GM Korea forecasted 4,000 to 5,000 Impala models would be sold by the end of 2015, but Korean buyers are ordering 200 cars per day, which would exhaust their supply within one month.
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Relative to their own achievements during the first seven months of 2014, no auto brand in America is growing faster through the first seven months of 2015 than Mitsubishi.
Yes, Mitsubishi. Read More >
Nissan’s new Maxima, which went on sale earlier this year, has already had a bumpy road.
Last week, the automaker announced it would be recalling around 6,000 cars for an improperly installed fuel tank 0-ring that could leak and ignite after a crash, according to AutoGuide. Nissan hasn’t identified a fix for the problem yet.
That may be in addition to (or the reason for) a stop-sale on the Maxima in July for an unspecified “quality assurance” problem with the cars. We reached out to Nissan for a comment and have yet to hear back. Read More >
At an upcoming dealer meeting in Las Vegas next month, Toyota will ask its dealers to stop advertising cars below invoice in an attempt to help keep residual values higher and keep dealers from competing in a “race to the bottom,” Automotive News is reporting.
If accepted, Toyota would join Honda in penalizing dealers who advertise cars below invoice. According to the report, after three reported violations in one year, Honda could withhold marketing money from a dealer — which could be $400 per vehicle. It’s unclear how Toyota may penalize its dealers who don’t comply with the proposed new rule.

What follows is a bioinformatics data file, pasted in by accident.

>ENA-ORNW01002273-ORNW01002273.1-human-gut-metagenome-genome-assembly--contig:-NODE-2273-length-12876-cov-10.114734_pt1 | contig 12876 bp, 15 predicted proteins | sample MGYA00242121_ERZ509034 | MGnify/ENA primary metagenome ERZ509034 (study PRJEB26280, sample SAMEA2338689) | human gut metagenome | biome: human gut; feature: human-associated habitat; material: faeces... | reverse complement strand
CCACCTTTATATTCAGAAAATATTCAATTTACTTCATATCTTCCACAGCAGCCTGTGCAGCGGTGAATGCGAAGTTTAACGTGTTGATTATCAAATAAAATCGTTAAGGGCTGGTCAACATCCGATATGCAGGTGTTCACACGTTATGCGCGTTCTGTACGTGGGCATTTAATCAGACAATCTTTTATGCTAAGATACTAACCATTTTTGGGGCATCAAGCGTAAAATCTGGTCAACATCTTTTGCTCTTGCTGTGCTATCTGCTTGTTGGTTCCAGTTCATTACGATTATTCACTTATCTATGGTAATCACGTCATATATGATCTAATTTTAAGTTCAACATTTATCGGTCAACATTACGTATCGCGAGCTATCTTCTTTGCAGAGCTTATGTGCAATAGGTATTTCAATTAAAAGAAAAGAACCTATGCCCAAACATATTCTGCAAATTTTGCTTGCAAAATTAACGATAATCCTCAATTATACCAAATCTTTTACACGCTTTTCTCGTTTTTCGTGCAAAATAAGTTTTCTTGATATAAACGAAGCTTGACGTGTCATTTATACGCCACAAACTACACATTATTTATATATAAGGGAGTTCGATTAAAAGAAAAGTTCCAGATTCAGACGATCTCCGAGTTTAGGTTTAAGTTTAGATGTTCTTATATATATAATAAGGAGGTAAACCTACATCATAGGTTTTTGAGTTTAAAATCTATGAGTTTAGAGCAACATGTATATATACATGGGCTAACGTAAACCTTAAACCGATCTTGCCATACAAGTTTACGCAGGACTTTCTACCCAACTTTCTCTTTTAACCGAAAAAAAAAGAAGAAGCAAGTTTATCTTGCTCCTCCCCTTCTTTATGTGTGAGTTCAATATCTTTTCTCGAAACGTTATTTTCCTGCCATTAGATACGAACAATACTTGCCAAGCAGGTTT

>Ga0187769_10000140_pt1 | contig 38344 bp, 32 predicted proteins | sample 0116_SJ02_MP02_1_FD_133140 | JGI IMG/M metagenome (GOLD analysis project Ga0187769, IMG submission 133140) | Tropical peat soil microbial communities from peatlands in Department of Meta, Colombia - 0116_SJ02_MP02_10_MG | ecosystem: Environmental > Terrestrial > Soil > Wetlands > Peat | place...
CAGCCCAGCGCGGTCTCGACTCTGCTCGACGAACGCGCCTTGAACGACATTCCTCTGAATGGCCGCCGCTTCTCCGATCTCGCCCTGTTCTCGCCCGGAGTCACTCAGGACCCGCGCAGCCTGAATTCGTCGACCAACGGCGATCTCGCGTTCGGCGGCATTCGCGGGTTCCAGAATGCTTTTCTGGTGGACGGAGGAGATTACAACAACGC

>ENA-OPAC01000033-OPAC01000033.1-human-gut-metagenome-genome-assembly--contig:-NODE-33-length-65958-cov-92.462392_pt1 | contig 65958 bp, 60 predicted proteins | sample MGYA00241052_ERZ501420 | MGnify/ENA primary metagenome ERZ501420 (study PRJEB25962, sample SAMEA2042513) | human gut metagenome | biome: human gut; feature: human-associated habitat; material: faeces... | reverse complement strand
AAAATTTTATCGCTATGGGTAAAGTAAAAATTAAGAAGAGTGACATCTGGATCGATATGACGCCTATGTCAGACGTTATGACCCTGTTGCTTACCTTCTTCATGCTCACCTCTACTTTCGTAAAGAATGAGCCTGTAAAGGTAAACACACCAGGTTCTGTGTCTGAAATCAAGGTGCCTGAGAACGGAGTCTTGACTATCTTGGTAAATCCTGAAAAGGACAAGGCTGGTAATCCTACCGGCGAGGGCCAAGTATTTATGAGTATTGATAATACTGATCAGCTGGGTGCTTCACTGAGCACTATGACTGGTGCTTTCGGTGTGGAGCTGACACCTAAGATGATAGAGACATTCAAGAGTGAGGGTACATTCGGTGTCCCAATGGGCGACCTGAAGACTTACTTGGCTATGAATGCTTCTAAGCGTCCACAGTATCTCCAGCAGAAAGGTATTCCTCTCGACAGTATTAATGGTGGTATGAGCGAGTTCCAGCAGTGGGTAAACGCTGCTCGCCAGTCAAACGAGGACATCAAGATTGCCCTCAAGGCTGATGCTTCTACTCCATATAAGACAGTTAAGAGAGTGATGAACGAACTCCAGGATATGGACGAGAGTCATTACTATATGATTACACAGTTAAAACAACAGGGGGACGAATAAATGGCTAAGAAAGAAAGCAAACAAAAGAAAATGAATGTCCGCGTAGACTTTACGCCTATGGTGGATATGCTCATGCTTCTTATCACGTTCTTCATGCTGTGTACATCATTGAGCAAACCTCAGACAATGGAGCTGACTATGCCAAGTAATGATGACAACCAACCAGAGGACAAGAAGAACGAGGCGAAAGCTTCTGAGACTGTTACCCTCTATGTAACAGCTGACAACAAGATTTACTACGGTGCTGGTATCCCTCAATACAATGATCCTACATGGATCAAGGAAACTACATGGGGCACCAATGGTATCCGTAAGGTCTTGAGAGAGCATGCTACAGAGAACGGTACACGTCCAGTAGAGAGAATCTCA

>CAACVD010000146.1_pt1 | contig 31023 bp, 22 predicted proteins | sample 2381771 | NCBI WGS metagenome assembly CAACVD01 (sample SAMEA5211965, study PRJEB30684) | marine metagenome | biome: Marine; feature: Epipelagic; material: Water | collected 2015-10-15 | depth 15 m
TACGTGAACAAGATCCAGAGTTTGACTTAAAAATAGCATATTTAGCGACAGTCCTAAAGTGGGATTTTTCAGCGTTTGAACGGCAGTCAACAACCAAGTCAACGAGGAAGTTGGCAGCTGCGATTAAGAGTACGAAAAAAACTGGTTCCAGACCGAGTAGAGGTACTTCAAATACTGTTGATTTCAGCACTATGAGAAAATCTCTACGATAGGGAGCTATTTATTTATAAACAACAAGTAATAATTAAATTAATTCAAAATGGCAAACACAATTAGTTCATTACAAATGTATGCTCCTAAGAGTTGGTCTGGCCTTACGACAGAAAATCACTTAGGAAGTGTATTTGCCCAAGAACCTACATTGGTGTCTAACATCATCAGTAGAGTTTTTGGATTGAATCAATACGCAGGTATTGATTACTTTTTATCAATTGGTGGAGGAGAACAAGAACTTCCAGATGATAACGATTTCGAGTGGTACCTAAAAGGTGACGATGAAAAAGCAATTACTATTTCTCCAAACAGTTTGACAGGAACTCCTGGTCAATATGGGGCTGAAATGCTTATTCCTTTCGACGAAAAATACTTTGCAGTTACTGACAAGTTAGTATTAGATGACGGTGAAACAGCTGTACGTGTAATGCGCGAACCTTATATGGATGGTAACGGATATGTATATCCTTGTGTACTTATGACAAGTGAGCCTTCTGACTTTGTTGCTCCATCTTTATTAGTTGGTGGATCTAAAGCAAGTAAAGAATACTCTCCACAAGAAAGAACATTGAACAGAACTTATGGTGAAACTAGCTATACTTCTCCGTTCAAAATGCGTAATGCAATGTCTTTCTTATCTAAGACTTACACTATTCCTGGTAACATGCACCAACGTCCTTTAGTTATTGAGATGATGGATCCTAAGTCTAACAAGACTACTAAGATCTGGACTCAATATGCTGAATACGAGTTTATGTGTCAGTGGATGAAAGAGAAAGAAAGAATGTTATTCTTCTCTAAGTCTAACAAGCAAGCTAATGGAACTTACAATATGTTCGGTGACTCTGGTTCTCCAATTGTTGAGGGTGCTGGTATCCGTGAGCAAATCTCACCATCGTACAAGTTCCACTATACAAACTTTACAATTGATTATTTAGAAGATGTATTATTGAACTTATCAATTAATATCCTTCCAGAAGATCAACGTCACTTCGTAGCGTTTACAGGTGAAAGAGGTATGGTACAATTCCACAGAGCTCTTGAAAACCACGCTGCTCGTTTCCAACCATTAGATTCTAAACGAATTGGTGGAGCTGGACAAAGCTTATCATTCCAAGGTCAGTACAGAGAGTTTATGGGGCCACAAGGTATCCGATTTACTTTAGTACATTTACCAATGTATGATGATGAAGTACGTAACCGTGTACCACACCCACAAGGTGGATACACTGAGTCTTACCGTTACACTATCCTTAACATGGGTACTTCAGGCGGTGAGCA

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We’re finally beginning to see the impact a new SUV can have in Volvo showrooms.
The second-generation XC90 posted a 209% year-over-year increase to 1,176 U.S. sales in July 2015. That equalled 796 more sales this July than last and the highest monthly total for the XC90 since December 2010.
So is Volvo back? Well, not quite. Not yet.
Because the auto market is so seasonal, year-over-year change is a valid figure to consider, but it’s less useful when the previous year in the year-over-year comparison was the 13th year in the model’s lifespan. XC90 sales in July 2014, for instance, were 88% lower than in July 2004. Read More >
Two stories paint an interesting present reality for hybrid and electric vehicles in America. Interest in hybrid vehicles has stayed consistent for the last two years among people in the U.S., AutoGuide is reporting. But apparently dealers and buyers can’t keep their hands off of those cars in Connecticut, where that state recently offered up to $3,000 on the hoods of those cars, Automotive News is reporting.
According to a Harris Poll, 48 percent of polled Americans say they would consider a hybrid vehicle next time they’re in the market for a car, which is roughly the same number of people who said so in 2013. Interest in electric and plug-in hybrid cars was up slightly to 21 and 29 percent of respondents, respectively.
Getting people to pull the trigger on that purchase, it seems, is still a matter of dangling a tangible benefit — fuel economy and environmental benefit may still not be enough.